Friday, 30 March 2012

South Park revisits memes with "Faith Hilling" episode

This recent episode of South Park centres around internet memes.

The episode begins with the boys attempting to get a photo of Cartman "Faith Hilling" (making pretend boobies with your shirt) at a Republican debate.

It continues with planking, owling, Bradying, Tebowing, and "Taylor Swifting" - a curiously-named meme which involves pulling your pants down and rubbing your butt along the ground like a dog. There's also a meme involving shoving a cat's head through a slice of bread and a meme called "Oh Long Johnsoning". There's also a public service announcement about memes (featured above) - which features the catchy tagline:

Use the approved poses if you wanna be a memer. Peace sign, bunny ears, fake wiener.
The idea of "fake wiener" is not at all new - but the specific photographic pose illustrated seems to be largely South Park's invention.

The blurb for the episode reads:

Mankind's evolution begins to accelerate at a rapid and disturbing pace. Concurrently, another species on the planet is exhibiting the same drastic development. Eventually the two species will battle to the death and Faith Hilling may be humanity's only hope.
The whole episode is pretty good. It's also a reasonable advert for memes and memetics. It features a consultation with a meme expert who goes into the history and theory of memes a little (8:30). Here's the specific bit:

The expert has a book apparently called "Memes through the Ages" - or something like that. It traces meme history back through "Fonzying", "mustaching", "Poodle Fisting", "Ass Wedging" and "Donkey Dicking". The book has some funny stuff in it - for example, it says:

In his book "The historical significance of Fonzy", Richard Dawkins states, "Fonzying showed a giant leap forwards in human intelligence because it was a very simple meme..."
I don't want to supply too many spoliers, but just to say it is a suprisingly worthwhile 20 minutes - assuming that you are interested in memes.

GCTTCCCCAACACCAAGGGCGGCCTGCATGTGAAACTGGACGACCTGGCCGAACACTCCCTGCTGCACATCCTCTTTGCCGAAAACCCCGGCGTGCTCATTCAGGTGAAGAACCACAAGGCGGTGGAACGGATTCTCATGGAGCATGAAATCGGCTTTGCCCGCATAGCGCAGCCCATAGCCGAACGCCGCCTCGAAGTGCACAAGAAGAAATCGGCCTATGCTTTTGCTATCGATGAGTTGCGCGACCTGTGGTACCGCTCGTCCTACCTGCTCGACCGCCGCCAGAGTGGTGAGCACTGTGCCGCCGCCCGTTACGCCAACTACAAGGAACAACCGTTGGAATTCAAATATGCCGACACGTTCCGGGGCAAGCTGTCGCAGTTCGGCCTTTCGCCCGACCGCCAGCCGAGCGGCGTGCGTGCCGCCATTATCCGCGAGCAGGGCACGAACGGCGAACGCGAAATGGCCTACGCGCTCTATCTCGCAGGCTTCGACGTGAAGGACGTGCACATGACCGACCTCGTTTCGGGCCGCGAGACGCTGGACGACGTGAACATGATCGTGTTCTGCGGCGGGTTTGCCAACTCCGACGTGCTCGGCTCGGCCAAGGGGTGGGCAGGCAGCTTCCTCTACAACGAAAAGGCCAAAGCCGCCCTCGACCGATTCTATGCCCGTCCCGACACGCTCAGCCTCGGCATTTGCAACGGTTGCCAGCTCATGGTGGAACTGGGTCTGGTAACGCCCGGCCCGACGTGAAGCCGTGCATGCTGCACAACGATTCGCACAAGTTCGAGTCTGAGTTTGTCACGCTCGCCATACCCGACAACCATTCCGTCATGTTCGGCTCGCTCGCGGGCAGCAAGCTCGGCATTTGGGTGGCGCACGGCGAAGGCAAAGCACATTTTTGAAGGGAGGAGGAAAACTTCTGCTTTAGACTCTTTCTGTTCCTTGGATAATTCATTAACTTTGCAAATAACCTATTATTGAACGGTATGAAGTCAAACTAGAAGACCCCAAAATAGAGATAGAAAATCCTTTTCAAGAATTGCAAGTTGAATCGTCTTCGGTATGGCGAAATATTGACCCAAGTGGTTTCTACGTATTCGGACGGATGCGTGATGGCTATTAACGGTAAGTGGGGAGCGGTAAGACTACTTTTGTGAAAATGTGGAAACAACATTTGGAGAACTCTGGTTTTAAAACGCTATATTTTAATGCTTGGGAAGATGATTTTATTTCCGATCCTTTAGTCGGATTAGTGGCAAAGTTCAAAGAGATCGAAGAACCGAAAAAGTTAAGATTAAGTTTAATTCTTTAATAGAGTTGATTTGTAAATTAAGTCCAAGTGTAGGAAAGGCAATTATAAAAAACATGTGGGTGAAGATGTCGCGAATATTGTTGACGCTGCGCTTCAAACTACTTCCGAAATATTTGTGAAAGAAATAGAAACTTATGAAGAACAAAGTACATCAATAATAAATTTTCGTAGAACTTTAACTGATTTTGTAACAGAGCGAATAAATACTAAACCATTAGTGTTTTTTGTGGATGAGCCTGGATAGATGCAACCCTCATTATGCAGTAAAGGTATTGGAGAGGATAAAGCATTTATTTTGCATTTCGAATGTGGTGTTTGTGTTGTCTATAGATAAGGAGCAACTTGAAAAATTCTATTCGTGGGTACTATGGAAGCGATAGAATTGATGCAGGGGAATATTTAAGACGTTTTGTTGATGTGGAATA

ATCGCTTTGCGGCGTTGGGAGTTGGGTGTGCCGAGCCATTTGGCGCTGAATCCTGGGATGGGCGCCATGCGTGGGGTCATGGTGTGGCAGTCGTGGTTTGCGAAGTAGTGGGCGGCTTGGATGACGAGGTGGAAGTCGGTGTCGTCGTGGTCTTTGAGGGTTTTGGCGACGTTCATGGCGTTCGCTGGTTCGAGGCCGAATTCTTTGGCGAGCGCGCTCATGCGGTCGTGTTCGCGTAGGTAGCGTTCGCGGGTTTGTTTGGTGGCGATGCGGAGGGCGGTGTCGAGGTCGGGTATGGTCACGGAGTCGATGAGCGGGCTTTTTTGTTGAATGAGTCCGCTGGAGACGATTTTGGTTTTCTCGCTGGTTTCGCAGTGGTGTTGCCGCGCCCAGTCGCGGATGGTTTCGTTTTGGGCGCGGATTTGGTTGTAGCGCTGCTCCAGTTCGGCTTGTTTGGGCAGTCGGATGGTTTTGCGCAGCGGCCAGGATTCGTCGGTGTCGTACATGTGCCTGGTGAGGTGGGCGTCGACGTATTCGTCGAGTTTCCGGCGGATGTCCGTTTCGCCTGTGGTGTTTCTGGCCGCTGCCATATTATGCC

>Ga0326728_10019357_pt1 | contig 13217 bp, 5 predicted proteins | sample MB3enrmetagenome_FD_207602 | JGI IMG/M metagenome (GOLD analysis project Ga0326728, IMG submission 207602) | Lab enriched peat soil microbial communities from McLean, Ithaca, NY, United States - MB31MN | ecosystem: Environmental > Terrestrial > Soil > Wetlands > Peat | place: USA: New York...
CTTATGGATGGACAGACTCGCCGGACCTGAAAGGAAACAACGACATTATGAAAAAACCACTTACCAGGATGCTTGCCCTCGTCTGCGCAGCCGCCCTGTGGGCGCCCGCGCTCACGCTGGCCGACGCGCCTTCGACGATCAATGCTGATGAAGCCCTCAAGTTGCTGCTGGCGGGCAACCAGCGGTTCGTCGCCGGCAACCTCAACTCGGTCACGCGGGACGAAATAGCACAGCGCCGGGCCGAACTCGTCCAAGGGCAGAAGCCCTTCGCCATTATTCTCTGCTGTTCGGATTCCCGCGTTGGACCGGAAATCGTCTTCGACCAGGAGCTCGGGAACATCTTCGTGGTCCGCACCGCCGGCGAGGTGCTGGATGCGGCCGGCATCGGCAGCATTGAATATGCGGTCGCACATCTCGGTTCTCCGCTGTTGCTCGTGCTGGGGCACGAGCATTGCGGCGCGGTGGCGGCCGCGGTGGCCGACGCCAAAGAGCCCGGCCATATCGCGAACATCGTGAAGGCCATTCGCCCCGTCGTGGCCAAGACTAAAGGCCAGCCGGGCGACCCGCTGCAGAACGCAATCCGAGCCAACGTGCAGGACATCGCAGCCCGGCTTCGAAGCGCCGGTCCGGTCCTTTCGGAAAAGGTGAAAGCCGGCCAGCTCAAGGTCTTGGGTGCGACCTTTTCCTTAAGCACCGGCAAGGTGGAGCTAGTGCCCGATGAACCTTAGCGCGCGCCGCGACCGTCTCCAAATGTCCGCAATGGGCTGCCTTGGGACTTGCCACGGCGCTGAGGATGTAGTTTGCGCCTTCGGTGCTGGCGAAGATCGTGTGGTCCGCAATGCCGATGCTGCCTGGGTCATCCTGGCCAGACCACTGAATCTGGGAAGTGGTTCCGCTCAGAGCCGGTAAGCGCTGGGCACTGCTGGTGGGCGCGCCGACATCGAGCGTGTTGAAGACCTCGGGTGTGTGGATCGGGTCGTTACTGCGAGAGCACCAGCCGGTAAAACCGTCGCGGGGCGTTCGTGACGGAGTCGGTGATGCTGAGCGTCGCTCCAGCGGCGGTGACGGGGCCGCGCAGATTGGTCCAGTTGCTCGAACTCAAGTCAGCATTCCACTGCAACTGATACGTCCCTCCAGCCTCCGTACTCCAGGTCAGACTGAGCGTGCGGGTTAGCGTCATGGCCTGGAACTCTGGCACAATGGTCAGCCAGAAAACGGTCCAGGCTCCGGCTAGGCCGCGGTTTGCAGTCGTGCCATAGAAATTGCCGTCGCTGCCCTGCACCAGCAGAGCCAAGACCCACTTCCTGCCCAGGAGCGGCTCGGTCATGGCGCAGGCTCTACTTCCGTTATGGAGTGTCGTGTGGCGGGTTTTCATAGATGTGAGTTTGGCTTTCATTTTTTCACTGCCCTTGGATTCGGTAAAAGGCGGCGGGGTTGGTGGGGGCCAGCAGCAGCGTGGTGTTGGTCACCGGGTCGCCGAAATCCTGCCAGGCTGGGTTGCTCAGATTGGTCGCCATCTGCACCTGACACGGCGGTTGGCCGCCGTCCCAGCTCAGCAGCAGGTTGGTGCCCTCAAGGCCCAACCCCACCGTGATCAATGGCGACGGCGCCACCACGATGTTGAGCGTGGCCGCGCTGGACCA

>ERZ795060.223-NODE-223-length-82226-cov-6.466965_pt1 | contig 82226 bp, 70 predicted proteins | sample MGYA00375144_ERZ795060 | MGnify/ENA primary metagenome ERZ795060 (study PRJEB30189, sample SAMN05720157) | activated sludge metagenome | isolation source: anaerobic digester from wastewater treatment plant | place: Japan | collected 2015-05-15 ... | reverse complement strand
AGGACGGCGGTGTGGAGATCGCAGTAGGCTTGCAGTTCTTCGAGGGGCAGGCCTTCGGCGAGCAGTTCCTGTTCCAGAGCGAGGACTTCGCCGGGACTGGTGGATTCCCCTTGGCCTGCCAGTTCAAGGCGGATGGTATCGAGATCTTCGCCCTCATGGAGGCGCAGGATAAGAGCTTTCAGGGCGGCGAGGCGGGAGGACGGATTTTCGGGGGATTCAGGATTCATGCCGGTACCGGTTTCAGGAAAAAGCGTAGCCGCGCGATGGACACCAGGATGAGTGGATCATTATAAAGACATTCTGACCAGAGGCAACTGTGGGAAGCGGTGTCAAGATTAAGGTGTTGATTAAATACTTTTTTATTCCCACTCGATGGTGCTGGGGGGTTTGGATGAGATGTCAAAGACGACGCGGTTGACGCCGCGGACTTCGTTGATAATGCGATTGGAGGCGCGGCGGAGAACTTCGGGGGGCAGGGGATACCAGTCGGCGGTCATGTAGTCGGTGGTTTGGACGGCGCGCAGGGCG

News coverage (contains spoilers): New South Park Episode: Faith Hilling, Swifting, Breading and Other Memes).

"Faith Hilling" wikipedia page (contains spoilers).

Here's a "Taylor Swifting video". It was uploaded before the episode aired - and so is probably part of an online publicity campaign. Of course after the episode many uploaded their own Taylor Swifting attempts.

The episode seems to have been somewhat successful in launching both "Faith Hilling" and "Taylor Swifting" memes on the unsuspecting world. "Taylor Swifting" seems to be a reference to Taylor Swift's existing undesirable meme fame at the VMA award ceremony - which we covered here. "Faith Hilling" is presumably a reference to Faith Hill's Stepford Wives breast growth scene.

After this episode, being "Taylor Swifted" now seems to be a pretty reasonable term for unsolicited fame that involves embarassment, grossness or other high negativity.

The rather obvious terms "memer" and "memeing" seem to have had a rather low frequency before the broadcast of this episode. I expect they will become more widely used in the future.

The last South Park "internet meme" episode was Canada on Strike.

4 comments:

  1. Hi, Tim

    You might like this link. It´s Sheldon´s "Big bang theory" talking about meme theory.

    http://www.youtube.com/watch?v=onVxp40MisI

    Juan Alfonso del Busto

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  2. This blog covered that a year ago - here: http://on-memetics.blogspot.com/2011/04/mainstream-memetics.html

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  3. Hi there! How do you feel about advertisements of any kinds put on blogging websites?

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  4. I don't mind advertisements too much - when they are on other people's blogs.

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